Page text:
Overview: The Vellore Birth Cohort (VBC) is led by Dr Belavendra Antonisamy, Christian Medical College, Vellore (Insert Image 8). Other key investigators are Dr Nihal Thomas, Dr Viji Samuel, and Dr Geethanjali, Christian Medical College, Vellore. Key collaborators are Dr Fredrik Karpe, Oxford Centre for Endocrinology, Diabetes and metabolism, and Dr Senthil Vasan, MRC LEU. The cohort was set up prospectively in 1969 in order to study rates of low birth weight and pre-term birth and infant mortality and was a ‘twin’ cohort in South India to the New Delhi Birth Cohort. The babies were followed up throughout childhood and adolescence with measurements of height and weight in infancy (1-3 months), childhood (6-8 years) and adolescence (10-15 years). The first study in adult life, in 1998-2002 at the age of ~30 years, looked at the relationship between childhood growth and adult cardiometabolic risk markers. The cohort is now aged ~50 years and is currently involved in a study of cardiac structure and function, measured using echocardiography (the “INDECHO” study).

Objectives: The objective of the original cohort study was to describe birth weight and pre-term birth patterns and infant mortality. The collaboration between the MRC LEU and the VBC started in 1995, and the cohort was re-traced to study the relationship of birth weight and patterns of post-natal growth with the later development of type 2 diabetes, hypertension, other cardiovascular risk markers, in order to identify interventions and interventional windows in childhood to prevent later cardiovascular disease and diabetes. Further rounds of follow-up have repeated these risk markers, and have also examined other cardiovascular and NCD outcomes.

Methods: In 1998-2002, at a mean age of 29 years and in 2013-2014 (mean age 42 years) data were collected on socio-economic status, lifestyle, anthropometry, blood pressure, glucose tolerance, fasting insulin and lipids. In the last three years, in a parallel study with the New Delhi Birth Cohort data have been collected on left ventricular structure and function, and carotid intima media thickness (cIMT), using echocardiography (the “INDECHO” study). Body composition, glucose tolerance and serum lipids have also been re-measured.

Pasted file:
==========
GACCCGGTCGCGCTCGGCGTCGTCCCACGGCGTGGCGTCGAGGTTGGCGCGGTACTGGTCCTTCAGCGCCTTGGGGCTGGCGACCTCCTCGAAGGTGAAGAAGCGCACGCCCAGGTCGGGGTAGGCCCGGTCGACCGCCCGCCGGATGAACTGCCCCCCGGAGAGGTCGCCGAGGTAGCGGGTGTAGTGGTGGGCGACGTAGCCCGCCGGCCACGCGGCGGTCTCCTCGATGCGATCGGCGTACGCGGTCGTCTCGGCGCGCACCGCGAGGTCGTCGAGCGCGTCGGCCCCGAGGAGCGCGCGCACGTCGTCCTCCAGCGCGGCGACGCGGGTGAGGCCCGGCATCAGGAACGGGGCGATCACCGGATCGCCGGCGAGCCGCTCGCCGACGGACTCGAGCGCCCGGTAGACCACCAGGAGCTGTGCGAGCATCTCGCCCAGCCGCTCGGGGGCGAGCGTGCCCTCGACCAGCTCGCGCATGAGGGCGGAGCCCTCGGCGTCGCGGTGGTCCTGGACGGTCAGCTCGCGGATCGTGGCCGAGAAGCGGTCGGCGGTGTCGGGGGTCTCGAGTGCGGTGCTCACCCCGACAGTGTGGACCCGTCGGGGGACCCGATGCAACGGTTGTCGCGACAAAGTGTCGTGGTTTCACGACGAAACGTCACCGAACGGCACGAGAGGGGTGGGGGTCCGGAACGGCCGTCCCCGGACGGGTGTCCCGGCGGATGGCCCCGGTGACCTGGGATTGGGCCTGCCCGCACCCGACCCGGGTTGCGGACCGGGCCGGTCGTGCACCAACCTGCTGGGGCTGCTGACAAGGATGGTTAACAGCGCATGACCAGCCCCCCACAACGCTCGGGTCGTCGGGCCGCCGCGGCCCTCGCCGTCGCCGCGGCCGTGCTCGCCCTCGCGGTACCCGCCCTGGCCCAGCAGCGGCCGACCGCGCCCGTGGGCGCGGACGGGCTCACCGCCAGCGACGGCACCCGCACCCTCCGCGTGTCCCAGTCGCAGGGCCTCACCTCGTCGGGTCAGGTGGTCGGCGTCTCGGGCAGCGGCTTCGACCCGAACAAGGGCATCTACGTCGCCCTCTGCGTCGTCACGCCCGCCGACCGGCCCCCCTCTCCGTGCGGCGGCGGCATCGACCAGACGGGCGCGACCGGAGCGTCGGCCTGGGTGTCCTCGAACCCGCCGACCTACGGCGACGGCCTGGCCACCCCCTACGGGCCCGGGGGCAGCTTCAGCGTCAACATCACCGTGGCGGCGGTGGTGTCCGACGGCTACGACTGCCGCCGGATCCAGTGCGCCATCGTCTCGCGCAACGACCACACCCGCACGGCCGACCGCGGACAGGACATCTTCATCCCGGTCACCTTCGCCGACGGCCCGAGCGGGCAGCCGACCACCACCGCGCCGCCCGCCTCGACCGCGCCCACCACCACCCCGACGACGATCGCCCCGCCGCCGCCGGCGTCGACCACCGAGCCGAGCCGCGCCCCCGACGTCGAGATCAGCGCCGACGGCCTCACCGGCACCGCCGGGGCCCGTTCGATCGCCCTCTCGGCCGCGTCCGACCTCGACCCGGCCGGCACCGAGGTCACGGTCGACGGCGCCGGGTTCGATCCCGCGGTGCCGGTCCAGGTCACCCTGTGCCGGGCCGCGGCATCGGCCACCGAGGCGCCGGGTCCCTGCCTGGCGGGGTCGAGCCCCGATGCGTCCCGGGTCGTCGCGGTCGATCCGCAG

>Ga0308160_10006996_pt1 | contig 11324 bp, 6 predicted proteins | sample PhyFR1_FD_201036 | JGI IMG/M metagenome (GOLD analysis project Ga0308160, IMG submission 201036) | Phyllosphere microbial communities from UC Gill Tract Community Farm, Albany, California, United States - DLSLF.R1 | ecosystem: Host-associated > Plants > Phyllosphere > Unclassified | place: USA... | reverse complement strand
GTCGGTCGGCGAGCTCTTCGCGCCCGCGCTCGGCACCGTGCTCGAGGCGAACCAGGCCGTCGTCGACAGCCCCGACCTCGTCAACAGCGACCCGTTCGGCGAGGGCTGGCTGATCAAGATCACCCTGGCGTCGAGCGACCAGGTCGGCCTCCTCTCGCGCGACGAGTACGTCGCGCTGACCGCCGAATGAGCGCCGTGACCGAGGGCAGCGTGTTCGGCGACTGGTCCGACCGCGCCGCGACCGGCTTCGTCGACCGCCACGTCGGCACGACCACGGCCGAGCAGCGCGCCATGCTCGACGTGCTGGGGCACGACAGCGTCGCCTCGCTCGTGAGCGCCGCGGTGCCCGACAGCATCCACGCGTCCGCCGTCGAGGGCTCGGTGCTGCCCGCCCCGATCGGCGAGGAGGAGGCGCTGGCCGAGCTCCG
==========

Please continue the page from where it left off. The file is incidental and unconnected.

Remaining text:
Findings from the Vellore Birth Cohort study:

  • Faster BMI gain during childhood and adolescence was associated with higher adult cardiometabolic risk markers
  • The prevalence of cardiometabolic risk markers in this mixed urban and rural cohort was very high. Between 29 and 42 years, the prevalence of overweight/obesity increased from 17% to 51%; that of type 2 diabetes from 3% to 16%; that of hypertension from 2% to 20% and that of hypertriglyceridaemia from 16% to 30%. Although the prevalence was higher among urban participants at both ages, the increase was greater among rural participants

Selected recent publications from the Vellore Birth Cohort:

  • Antonisamy B, Vasan SK, Geethanjali FS, Gowri S, Hepsy FS, Richard J, Raghupathy P, Karpe F, Osmond C, Fall CHD. Weight gain and height growth during infancy, childhood, and adolescence as predictors of adult cardiovascular risk. J Pediatr 2017; 180: 53-61. PMID: 27823768
  • Vasan SK, Roy A, Samuel VT, Antonisamy B, Bhargava SK, Alex AG, Singh B, Osmond C, Geethanjali FS, Karpe F, Sachdev HPS, Agrawal K, Ramakrishnan L, Tandon N, Thomas NJ, Premkumar PS, Asaithambi P, Princy SFX, Sinha S, Paul TV, Prabhakaran D, Fall CHD. IndEcho study: Cohort study investigating birth size, childhood growth and young adult cardiovascular risk factors as predictors of mid-life myocardial structure and function in South Asians. BMJ Open 2018:8:e019675. doi:10.1136/bmjopen-2017-019675. PMID: 29643156